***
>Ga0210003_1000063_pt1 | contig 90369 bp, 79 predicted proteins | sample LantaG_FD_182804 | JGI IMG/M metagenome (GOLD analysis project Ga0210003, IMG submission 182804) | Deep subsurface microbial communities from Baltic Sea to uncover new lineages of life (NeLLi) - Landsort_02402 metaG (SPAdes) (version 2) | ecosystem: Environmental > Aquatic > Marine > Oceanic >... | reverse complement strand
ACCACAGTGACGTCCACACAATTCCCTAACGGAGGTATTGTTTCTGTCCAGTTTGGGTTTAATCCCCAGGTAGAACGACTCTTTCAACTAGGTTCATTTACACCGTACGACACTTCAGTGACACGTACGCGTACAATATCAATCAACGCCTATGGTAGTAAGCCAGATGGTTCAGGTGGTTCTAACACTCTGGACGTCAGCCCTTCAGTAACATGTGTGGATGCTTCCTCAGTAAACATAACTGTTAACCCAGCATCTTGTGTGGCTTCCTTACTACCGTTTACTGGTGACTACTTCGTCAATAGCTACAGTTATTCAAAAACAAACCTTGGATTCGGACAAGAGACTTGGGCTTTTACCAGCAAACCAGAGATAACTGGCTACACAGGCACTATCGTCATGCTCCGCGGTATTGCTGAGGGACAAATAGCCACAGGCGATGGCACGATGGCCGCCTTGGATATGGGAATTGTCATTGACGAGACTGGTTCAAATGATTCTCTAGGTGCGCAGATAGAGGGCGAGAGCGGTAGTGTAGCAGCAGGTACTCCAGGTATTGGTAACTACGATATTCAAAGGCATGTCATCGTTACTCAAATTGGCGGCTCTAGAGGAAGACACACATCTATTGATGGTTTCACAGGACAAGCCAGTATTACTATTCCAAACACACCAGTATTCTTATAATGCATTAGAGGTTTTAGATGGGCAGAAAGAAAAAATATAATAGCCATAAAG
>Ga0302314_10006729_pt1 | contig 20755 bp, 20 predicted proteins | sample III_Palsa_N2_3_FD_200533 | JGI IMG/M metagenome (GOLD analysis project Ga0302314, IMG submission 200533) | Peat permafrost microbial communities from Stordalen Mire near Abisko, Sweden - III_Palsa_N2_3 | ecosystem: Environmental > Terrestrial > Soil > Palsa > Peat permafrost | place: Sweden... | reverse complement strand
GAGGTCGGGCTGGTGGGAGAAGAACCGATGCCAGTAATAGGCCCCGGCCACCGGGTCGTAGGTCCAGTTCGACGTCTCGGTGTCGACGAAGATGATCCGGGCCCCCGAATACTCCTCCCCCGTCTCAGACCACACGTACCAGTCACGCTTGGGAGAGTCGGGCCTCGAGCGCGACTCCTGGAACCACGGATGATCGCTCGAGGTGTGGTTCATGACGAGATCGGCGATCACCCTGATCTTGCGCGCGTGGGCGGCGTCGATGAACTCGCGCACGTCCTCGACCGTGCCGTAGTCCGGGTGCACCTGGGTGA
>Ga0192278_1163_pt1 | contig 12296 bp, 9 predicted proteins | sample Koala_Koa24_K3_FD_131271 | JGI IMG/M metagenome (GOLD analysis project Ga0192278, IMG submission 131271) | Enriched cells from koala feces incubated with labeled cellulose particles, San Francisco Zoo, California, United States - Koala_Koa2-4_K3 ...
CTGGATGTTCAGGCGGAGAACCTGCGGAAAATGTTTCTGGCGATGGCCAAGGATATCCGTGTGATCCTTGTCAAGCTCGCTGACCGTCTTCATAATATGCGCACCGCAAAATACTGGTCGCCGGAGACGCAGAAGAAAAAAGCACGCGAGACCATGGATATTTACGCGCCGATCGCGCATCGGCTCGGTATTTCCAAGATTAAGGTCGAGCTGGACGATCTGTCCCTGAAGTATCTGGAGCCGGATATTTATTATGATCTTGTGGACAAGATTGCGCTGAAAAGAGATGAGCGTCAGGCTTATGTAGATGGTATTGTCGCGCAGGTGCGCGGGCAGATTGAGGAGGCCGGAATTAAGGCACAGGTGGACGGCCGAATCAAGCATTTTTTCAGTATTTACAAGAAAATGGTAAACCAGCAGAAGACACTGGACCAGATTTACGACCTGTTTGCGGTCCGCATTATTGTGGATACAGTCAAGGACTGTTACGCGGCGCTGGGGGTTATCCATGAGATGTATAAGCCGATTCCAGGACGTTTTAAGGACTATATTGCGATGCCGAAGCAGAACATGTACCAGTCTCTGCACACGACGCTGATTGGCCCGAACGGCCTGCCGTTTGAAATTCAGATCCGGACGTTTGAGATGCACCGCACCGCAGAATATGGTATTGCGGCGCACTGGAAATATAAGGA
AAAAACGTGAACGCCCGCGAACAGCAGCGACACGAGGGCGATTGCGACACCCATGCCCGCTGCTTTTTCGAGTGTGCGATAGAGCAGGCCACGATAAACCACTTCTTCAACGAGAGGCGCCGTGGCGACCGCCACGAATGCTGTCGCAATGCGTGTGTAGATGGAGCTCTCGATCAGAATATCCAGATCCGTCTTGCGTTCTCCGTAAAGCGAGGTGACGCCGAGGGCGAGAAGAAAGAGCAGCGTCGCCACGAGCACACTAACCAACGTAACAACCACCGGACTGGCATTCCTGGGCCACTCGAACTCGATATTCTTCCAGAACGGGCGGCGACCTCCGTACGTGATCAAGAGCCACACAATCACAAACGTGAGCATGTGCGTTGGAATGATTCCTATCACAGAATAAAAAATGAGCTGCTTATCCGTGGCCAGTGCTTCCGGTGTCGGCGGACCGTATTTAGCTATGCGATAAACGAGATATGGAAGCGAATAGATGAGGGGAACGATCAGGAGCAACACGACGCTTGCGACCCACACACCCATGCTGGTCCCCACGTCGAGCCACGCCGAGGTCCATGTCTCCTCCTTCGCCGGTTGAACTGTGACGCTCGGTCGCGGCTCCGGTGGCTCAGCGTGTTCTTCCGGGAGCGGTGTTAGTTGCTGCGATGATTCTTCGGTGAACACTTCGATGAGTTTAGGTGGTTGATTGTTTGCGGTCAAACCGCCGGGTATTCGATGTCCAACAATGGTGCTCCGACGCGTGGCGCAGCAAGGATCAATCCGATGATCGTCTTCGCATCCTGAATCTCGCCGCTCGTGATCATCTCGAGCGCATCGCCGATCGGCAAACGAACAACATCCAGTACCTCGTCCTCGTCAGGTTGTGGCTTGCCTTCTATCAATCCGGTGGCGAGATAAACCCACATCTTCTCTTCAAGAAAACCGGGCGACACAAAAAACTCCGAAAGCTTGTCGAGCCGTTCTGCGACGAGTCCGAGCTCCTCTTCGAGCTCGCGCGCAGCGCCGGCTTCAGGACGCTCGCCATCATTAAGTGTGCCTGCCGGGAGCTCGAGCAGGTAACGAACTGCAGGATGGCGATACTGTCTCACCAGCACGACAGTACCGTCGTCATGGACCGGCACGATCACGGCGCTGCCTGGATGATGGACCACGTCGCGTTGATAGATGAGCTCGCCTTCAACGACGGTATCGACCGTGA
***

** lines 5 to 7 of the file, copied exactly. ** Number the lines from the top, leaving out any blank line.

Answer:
>Ga0192278_1163_pt1 | contig 12296 bp, 9 predicted proteins | sample Koala_Koa24_K3_FD_131271 | JGI IMG/M metagenome (GOLD analysis project Ga0192278, IMG submission 131271) | Enriched cells from koala feces incubated with labeled cellulose particles, San Francisco Zoo, California, United States - Koala_Koa2-4_K3 ...
CTGGATGTTCAGGCGGAGAACCTGCGGAAAATGTTTCTGGCGATGGCCAAGGATATCCGTGTGATCCTTGTCAAGCTCGCTGACCGTCTTCATAATATGCGCACCGCAAAATACTGGTCGCCGGAGACGCAGAAGAAAAAAGCACGCGAGACCATGGATATTTACGCGCCGATCGCGCATCGGCTCGGTATTTCCAAGATTAAGGTCGAGCTGGACGATCTGTCCCTGAAGTATCTGGAGCCGGATATTTATTATGATCTTGTGGACAAGATTGCGCTGAAAAGAGATGAGCGTCAGGCTTATGTAGATGGTATTGTCGCGCAGGTGCGCGGGCAGATTGAGGAGGCCGGAATTAAGGCACAGGTGGACGGCCGAATCAAGCATTTTTTCAGTATTTACAAGAAAATGGTAAACCAGCAGAAGACACTGGACCAGATTTACGACCTGTTTGCGGTCCGCATTATTGTGGATACAGTCAAGGACTGTTACGCGGCGCTGGGGGTTATCCATGAGATGTATAAGCCGATTCCAGGACGTTTTAAGGACTATATTGCGATGCCGAAGCAGAACATGTACCAGTCTCTGCACACGACGCTGATTGGCCCGAACGGCCTGCCGTTTGAAATTCAGATCCGGACGTTTGAGATGCACCGCACCGCAGAATATGGTATTGCGGCGCACTGGAAATATAAGGA
AAAAACGTGAACGCCCGCGAACAGCAGCGACACGAGGGCGATTGCGACACCCATGCCCGCTGCTTTTTCGAGTGTGCGATAGAGCAGGCCACGATAAACCACTTCTTCAACGAGAGGCGCCGTGGCGACCGCCACGAATGCTGTCGCAATGCGTGTGTAGATGGAGCTCTCGATCAGAATATCCAGATCCGTCTTGCGTTCTCCGTAAAGCGAGGTGACGCCGAGGGCGAGAAGAAAGAGCAGCGTCGCCACGAGCACACTAACCAACGTAACAACCACCGGACTGGCATTCCTGGGCCACTCGAACTCGATATTCTTCCAGAACGGGCGGCGACCTCCGTACGTGATCAAGAGCCACACAATCACAAACGTGAGCATGTGCGTTGGAATGATTCCTATCACAGAATAAAAAATGAGCTGCTTATCCGTGGCCAGTGCTTCCGGTGTCGGCGGACCGTATTTAGCTATGCGATAAACGAGATATGGAAGCGAATAGATGAGGGGAACGATCAGGAGCAACACGACGCTTGCGACCCACACACCCATGCTGGTCCCCACGTCGAGCCACGCCGAGGTCCATGTCTCCTCCTTCGCCGGTTGAACTGTGACGCTCGGTCGCGGCTCCGGTGGCTCAGCGTGTTCTTCCGGGAGCGGTGTTAGTTGCTGCGATGATTCTTCGGTGAACACTTCGATGAGTTTAGGTGGTTGATTGTTTGCGGTCAAACCGCCGGGTATTCGATGTCCAACAATGGTGCTCCGACGCGTGGCGCAGCAAGGATCAATCCGATGATCGTCTTCGCATCCTGAATCTCGCCGCTCGTGATCATCTCGAGCGCATCGCCGATCGGCAAACGAACAACATCCAGTACCTCGTCCTCGTCAGGTTGTGGCTTGCCTTCTATCAATCCGGTGGCGAGATAAACCCACATCTTCTCTTCAAGAAAACCGGGCGACACAAAAAACTCCGAAAGCTTGTCGAGCCGTTCTGCGACGAGTCCGAGCTCCTCTTCGAGCTCGCGCGCAGCGCCGGCTTCAGGACGCTCGCCATCATTAAGTGTGCCTGCCGGGAGCTCGAGCAGGTAACGAACTGCAGGATGGCGATACTGTCTCACCAGCACGACAGTACCGTCGTCATGGACCGGCACGATCACGGCGCTGCCTGGATGATGGACCACGTCGCGTTGATAGATGAGCTCGCCTTCAACGACGGTATCGACCGTGA